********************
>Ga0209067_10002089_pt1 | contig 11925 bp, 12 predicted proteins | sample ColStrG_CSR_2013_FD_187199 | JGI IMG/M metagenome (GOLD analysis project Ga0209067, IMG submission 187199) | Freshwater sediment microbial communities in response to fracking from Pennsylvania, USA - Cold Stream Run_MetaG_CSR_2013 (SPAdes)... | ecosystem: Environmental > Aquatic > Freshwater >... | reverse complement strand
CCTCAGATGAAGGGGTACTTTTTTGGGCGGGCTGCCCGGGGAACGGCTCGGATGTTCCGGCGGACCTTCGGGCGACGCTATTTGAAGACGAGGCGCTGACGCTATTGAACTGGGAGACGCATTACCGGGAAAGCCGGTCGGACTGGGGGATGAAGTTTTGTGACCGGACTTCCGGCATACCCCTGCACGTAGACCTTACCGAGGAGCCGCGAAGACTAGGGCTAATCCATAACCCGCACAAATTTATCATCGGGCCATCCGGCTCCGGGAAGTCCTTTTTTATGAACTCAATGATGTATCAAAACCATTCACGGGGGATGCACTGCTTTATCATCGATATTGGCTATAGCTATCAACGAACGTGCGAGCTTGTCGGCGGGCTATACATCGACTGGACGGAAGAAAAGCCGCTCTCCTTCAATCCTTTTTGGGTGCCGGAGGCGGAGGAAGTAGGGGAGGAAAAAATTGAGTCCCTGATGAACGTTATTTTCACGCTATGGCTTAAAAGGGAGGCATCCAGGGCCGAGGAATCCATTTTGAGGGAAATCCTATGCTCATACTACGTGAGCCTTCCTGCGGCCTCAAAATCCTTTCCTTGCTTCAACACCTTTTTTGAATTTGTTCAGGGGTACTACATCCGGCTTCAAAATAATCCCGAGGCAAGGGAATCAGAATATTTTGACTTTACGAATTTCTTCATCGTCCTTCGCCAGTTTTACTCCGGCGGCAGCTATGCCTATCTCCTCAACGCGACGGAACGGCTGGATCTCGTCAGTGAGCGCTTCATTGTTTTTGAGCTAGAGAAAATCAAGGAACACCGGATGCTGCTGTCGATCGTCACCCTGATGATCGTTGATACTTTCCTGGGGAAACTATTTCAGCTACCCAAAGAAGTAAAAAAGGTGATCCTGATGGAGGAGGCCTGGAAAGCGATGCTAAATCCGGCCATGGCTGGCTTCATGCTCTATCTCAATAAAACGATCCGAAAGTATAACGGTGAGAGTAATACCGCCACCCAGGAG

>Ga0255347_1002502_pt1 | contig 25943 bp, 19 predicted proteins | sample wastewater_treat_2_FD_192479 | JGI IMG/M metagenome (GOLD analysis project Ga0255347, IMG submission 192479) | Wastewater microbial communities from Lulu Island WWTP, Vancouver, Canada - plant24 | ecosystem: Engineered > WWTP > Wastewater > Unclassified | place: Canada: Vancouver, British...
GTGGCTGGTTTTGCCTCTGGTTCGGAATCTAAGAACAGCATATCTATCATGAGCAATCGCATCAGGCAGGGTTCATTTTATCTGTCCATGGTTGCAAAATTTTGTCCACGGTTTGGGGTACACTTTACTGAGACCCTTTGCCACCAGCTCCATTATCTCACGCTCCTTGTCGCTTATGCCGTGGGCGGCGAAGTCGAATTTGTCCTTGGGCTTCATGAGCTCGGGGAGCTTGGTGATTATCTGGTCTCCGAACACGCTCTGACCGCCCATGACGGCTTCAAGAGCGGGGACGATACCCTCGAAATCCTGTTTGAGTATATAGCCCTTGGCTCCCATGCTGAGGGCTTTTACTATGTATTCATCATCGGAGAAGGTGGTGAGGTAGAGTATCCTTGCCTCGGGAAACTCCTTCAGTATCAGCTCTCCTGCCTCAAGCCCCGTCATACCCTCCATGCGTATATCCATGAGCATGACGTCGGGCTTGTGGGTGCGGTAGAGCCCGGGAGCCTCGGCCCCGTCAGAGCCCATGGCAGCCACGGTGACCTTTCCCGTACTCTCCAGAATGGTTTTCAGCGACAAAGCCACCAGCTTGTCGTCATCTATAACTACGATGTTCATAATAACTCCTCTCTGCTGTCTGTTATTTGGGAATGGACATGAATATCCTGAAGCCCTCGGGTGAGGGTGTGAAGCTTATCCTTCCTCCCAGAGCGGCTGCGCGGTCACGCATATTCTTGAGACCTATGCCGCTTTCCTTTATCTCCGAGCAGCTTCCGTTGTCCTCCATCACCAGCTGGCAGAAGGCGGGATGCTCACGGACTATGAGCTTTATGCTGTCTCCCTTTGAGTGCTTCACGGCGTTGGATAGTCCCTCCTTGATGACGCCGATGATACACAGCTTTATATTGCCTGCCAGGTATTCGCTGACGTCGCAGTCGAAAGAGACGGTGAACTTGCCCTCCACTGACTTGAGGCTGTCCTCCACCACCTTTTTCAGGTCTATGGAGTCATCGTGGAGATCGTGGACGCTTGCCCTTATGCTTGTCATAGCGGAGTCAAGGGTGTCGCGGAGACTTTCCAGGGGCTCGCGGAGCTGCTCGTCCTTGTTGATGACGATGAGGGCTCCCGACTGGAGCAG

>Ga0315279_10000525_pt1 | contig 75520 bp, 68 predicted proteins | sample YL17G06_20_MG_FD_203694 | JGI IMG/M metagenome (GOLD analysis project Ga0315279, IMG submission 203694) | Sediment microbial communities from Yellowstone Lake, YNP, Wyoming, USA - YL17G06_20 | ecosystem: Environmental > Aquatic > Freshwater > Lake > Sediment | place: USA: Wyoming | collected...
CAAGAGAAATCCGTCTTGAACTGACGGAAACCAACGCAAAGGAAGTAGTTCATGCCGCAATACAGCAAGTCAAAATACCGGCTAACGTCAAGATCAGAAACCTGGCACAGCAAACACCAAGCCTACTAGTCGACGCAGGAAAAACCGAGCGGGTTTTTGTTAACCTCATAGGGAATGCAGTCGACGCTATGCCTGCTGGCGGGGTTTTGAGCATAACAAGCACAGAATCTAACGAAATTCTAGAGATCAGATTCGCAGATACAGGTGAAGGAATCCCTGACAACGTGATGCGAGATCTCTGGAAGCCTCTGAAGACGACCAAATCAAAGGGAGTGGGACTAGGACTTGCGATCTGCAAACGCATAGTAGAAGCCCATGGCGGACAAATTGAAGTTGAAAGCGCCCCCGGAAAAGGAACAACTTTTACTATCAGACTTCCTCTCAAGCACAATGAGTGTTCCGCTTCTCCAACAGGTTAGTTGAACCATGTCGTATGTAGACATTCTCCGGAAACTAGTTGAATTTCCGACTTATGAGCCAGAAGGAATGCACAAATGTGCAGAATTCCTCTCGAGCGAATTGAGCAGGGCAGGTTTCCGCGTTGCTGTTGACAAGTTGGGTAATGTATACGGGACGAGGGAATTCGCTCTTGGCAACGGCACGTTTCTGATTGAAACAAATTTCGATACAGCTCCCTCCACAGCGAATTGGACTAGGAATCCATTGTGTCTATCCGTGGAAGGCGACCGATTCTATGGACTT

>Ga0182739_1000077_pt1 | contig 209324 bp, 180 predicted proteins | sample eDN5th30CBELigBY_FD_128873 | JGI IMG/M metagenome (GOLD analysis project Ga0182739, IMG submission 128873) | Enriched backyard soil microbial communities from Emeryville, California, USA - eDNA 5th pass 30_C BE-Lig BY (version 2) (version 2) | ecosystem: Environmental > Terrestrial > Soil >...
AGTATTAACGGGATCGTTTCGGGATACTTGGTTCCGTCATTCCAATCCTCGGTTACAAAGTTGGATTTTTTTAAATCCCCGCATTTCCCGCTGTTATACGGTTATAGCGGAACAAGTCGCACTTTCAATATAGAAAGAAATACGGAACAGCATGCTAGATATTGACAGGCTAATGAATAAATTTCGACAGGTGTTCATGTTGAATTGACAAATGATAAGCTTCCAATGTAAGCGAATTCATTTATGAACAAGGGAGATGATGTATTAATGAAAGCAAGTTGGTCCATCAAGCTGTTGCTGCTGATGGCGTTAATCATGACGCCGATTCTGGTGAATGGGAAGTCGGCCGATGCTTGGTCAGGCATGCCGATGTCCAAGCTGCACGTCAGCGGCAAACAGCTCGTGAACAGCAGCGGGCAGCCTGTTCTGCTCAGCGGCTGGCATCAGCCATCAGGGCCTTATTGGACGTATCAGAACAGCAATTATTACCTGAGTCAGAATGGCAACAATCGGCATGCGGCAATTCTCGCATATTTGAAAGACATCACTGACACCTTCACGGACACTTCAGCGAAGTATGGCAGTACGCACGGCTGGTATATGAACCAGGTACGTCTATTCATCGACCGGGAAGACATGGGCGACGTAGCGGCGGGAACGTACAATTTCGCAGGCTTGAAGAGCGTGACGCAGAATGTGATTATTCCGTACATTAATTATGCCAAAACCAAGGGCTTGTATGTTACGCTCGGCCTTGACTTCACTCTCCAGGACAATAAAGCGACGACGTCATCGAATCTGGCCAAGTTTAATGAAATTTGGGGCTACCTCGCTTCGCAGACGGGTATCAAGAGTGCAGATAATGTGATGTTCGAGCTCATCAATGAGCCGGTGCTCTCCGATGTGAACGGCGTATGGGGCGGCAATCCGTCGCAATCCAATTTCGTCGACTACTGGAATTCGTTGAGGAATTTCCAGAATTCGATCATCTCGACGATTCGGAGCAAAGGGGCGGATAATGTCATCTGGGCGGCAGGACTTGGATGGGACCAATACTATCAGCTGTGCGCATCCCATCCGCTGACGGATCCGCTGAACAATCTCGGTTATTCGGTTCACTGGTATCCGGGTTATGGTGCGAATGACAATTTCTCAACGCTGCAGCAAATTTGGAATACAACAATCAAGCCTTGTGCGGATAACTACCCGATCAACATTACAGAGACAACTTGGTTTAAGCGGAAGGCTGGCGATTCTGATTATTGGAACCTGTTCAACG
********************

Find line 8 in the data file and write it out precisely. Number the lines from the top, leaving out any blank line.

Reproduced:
AGTATTAACGGGATCGTTTCGGGATACTTGGTTCCGTCATTCCAATCCTCGGTTACAAAGTTGGATTTTTTTAAATCCCCGCATTTCCCGCTGTTATACGGTTATAGCGGAACAAGTCGCACTTTCAATATAGAAAGAAATACGGAACAGCATGCTAGATATTGACAGGCTAATGAATAAATTTCGACAGGTGTTCATGTTGAATTGACAAATGATAAGCTTCCAATGTAAGCGAATTCATTTATGAACAAGGGAGATGATGTATTAATGAAAGCAAGTTGGTCCATCAAGCTGTTGCTGCTGATGGCGTTAATCATGACGCCGATTCTGGTGAATGGGAAGTCGGCCGATGCTTGGTCAGGCATGCCGATGTCCAAGCTGCACGTCAGCGGCAAACAGCTCGTGAACAGCAGCGGGCAGCCTGTTCTGCTCAGCGGCTGGCATCAGCCATCAGGGCCTTATTGGACGTATCAGAACAGCAATTATTACCTGAGTCAGAATGGCAACAATCGGCATGCGGCAATTCTCGCATATTTGAAAGACATCACTGACACCTTCACGGACACTTCAGCGAAGTATGGCAGTACGCACGGCTGGTATATGAACCAGGTACGTCTATTCATCGACCGGGAAGACATGGGCGACGTAGCGGCGGGAACGTACAATTTCGCAGGCTTGAAGAGCGTGACGCAGAATGTGATTATTCCGTACATTAATTATGCCAAAACCAAGGGCTTGTATGTTACGCTCGGCCTTGACTTCACTCTCCAGGACAATAAAGCGACGACGTCATCGAATCTGGCCAAGTTTAATGAAATTTGGGGCTACCTCGCTTCGCAGACGGGTATCAAGAGTGCAGATAATGTGATGTTCGAGCTCATCAATGAGCCGGTGCTCTCCGATGTGAACGGCGTATGGGGCGGCAATCCGTCGCAATCCAATTTCGTCGACTACTGGAATTCGTTGAGGAATTTCCAGAATTCGATCATCTCGACGATTCGGAGCAAAGGGGCGGATAATGTCATCTGGGCGGCAGGACTTGGATGGGACCAATACTATCAGCTGTGCGCATCCCATCCGCTGACGGATCCGCTGAACAATCTCGGTTATTCGGTTCACTGGTATCCGGGTTATGGTGCGAATGACAATTTCTCAACGCTGCAGCAAATTTGGAATACAACAATCAAGCCTTGTGCGGATAACTACCCGATCAACATTACAGAGACAACTTGGTTTAAGCGGAAGGCTGGCGATTCTGATTATTGGAACCTGTTCAACG